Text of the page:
By Daniel Payne/Catholic News Agency
Church leaders, environmental activists, and Catholic groups around the world responded positively this week to Pope Francis’ latest apostolic exhortation Laudate Deum, what the Holy Father billed as a continuance of his earlier landmark writing on climate change and the environment.
The pope released Laudate Deum on Wednesday, having touted it as the “second part” of his 2015 encyclical Laudato Si’, which urged decisive and proactive measures to tackle the climate change crisis.
Laudate Deum took a more forceful and unapologetic stance on climate change, with the pope describing the matter as “no longer a secondary or ideological question.” The document, meanwhile, was met with praise both by Catholic and environmental leaders upon its publication.
Cardinal Vincent Nichols, the president of the Catholic Bishops’ Conference of England and Wales and archbishop of Westminster, said in a statement that the document was the pope’s “heartfelt appeal to all people of goodwill, to communities, business[es], governments, and international bodies that each play a part in facing and responding to the challenges of climate change.”
The pope “asks each of us to contribute by efforts ‘to reduce pollution and waste, to consume with prudence’ and thereby help ‘to create a new culture,’” Nichols said.
Marcene Mitchell, the senior vice president of climate change at the World Wide Fund for Nature, said in a statement that Francis in his exhortation “has once again called on us to protect our common home by fixing our broken relationship with nature.”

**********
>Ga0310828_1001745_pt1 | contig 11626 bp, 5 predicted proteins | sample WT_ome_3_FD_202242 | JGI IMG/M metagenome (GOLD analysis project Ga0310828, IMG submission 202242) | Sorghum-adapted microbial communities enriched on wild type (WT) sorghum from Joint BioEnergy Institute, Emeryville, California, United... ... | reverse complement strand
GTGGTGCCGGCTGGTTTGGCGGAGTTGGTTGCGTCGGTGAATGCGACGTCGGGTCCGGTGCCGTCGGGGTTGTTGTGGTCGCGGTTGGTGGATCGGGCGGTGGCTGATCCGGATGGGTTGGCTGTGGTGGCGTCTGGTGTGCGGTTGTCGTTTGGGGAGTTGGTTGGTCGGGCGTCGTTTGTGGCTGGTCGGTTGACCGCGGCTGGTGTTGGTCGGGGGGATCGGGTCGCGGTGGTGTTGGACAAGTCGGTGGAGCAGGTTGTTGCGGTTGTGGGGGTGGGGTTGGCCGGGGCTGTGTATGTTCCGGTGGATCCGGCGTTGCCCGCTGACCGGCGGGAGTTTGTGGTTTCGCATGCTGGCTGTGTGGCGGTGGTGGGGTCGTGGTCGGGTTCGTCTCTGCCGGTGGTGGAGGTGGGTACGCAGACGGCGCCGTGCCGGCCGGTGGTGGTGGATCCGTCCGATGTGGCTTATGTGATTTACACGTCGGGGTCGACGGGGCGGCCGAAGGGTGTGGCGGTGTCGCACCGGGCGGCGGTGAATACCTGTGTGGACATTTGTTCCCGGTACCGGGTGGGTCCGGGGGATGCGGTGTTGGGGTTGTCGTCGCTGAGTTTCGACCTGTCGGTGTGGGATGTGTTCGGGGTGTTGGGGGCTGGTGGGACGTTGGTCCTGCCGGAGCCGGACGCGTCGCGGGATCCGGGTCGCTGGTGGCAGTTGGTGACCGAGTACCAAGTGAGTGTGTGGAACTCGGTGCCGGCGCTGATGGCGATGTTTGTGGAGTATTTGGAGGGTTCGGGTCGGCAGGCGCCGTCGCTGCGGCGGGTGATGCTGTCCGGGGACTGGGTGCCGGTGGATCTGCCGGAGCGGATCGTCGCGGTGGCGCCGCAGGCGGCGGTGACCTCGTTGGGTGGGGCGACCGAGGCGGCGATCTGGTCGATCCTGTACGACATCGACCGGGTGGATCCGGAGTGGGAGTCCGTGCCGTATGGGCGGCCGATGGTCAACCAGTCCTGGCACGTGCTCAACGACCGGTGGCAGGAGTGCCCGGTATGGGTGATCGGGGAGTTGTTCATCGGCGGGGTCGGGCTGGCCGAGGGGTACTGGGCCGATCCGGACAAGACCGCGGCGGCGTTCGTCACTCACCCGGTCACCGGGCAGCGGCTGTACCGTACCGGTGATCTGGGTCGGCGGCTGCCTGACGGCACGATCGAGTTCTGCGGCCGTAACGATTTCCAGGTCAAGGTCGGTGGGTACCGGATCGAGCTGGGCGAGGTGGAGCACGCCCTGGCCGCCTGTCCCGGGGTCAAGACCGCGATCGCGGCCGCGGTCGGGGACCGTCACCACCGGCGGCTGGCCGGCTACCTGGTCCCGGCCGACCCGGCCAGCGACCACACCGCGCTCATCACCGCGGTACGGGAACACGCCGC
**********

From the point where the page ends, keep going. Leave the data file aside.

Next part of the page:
“His words are also a critical reminder of the importance of leaders everywhere speaking to the urgency of the climate crisis,” Mitchell said.
Individual bishops also responded positively to the exhortation. Columbus, Ohio, Bishop Earl K. Fernandes “warmly welcom[ed]” the document, the Diocese of Columbus said in a statement, calling the climate crisis “a moral issue” and the pope’s exhortation an invitation to “radical solidarity with those who suffer from the deleterious effects of environmental change and disaster.”
Trenton, New Jersey, Bishop David M. O’Connell said in a reflection that he “pray[ed] that the Holy Father’s vigilant attention to the threats to our ‘common home’ — which fundamentally includes every human life — falls upon fertile ground, converting our hearts and inspiring us all to do whatever we can to make a positive difference.”
Numerous Catholic nonprofit groups were also among those who reacted positively to the new document. Catholic Relief Services, the humanitarian initiative of the USCCB, said in a press release that Laudate Deum is “fundamentally a rallying cry for the crucial policy work needed to change paths.”
“[Francis] invites leaders everywhere to rise above self-interest and imagine a future shaped by the common good,” CRS wrote, calling on leaders to “intertwine the hopeful and borderless message of Laudate Deum into our collective actions.”
Catholic Climate Covenant, meanwhile — a climate-oriented group founded in 2006 — said in a press release that the exhortation “underscores the timely and intrinsic link between our Catholic faith and the moral imperative to protect our common home and all people and creatures today and tomorrow.”
“Driven by faith, facts on the ground, and clear science, Pope Francis’ exhortation urges us to look at what has happened to our planet and acknowledge what we need to do now to fix it,” the group said.